10 Interesting Facts About Orangutans

10 Interesting Facts About Orangutans

From their high intelligence to their distinctive appearance, these tree-swinging creatures are one of the most fascinating animals in the wild. They keep surprising scientists with their abilities to mimic human behaviours.

This post covers 10 Orangutan facts you probably didn’t know:

1. Orangutans are solitary in nature. Unlike other higher primates, they spend most of their lives alone. Adult males spend 90% of their lives in solitary while females may spend their time with their young.

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2. These red-haired apes are one of the biggest primate species in the world. They can measure up to 1.5 metres in length and weigh up to 10 Kg. On top of that, their arms are significantly longer than their legs and this helps them swing effortlessly from tree to tree.

3. In a bid to mark their territories, male Orangutans make very loud noises that can be heard from miles away. 

4. There are just three species of the Orangutan which include the Bornean, the Sumatran, and the Tapanuli. Unfortunately, these three species are all considered as “critically endangered” species. Mass deforestation and hunting are the biggest threats to Orangutans and this left just over 100,000 Borneans, about 7,000 Sumatrans, and less than 800 Tapanuli.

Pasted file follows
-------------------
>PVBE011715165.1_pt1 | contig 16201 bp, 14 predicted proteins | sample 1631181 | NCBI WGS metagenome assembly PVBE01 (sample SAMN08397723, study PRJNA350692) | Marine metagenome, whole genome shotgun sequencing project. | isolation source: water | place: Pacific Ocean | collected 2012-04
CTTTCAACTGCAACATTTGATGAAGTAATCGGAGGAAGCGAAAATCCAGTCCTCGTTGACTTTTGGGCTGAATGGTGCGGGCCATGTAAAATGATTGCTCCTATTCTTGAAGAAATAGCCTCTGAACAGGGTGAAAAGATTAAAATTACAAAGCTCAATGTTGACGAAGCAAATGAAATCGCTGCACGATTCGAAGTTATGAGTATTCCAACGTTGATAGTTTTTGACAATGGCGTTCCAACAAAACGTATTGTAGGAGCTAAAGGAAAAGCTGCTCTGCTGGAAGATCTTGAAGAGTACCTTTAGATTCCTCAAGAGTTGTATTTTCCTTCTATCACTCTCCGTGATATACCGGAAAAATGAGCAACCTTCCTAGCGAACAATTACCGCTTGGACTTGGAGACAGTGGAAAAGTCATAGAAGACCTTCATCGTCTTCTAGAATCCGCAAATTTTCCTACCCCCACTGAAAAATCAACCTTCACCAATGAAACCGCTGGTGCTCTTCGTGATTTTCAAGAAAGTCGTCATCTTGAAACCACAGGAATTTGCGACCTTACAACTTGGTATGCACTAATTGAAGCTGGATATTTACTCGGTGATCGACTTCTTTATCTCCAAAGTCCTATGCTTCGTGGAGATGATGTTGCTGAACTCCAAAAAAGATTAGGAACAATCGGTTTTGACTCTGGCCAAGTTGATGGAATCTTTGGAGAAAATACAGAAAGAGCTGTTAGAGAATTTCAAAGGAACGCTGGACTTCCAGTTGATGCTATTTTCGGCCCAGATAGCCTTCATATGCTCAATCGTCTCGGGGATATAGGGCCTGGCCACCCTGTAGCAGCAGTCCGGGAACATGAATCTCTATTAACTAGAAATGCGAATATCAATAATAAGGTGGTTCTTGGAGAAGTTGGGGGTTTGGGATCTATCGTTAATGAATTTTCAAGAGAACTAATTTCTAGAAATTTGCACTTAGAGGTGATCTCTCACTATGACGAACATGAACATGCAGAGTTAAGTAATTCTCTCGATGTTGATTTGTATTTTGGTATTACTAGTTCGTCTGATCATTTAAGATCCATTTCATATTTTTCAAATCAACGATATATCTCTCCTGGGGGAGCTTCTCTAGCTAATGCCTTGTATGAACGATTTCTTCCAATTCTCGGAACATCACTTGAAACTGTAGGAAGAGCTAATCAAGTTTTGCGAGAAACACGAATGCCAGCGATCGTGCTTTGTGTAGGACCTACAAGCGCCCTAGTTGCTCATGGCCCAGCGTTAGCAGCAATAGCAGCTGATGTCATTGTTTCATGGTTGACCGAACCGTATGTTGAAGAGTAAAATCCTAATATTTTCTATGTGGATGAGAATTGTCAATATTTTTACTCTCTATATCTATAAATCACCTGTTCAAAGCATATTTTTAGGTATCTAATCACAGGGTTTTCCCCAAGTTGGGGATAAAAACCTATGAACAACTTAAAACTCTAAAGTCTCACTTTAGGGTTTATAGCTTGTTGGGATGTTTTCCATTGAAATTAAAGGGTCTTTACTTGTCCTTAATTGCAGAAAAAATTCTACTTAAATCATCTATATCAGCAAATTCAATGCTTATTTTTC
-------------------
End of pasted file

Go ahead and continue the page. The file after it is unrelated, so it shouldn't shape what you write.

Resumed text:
5. The name Orangutan means person of the forest. This is due to the fact their genetic makeup is 96.4% similar to humans and they have 28 distinct human-like characteristics .

6. Orangutans are among the most intelligent apes on the planets. They are known for their remarkable ability to use tools. From using sticks to extract seeds from fruits to rolling up leaves to amplify their calls, these creatures are quite smart.

7. Due to the long periods they spend in trees, their diet consists mainly of fruits. Occasionally, they feed on insects, eggs, birds and smaller mammals.

8. Their high intelligence gives them the ability to learn sign language. Chantek, a male Orangutan, learned over 150 different signs in his lifetime. Using sign language, he could clean his room, make use of the toilet, and knew his way to a fast-food restaurant.

9. They are also known to be great at mimicking humans behaviour. One Orangutan, called Rocky, became the first ape to mimic human speech. Here is what lead researcher a the University of Durham has to say about this discovery.

“This opens up the potential for us to learn more about the vocal capacities of early hominids that lived before the split between the orangutan and human lineages to see how the vocal system evolved towards full-blown speech in humans.”

10. On average, Orangutans have long life spans. They can live for up to 30 to 40 years in the wild.


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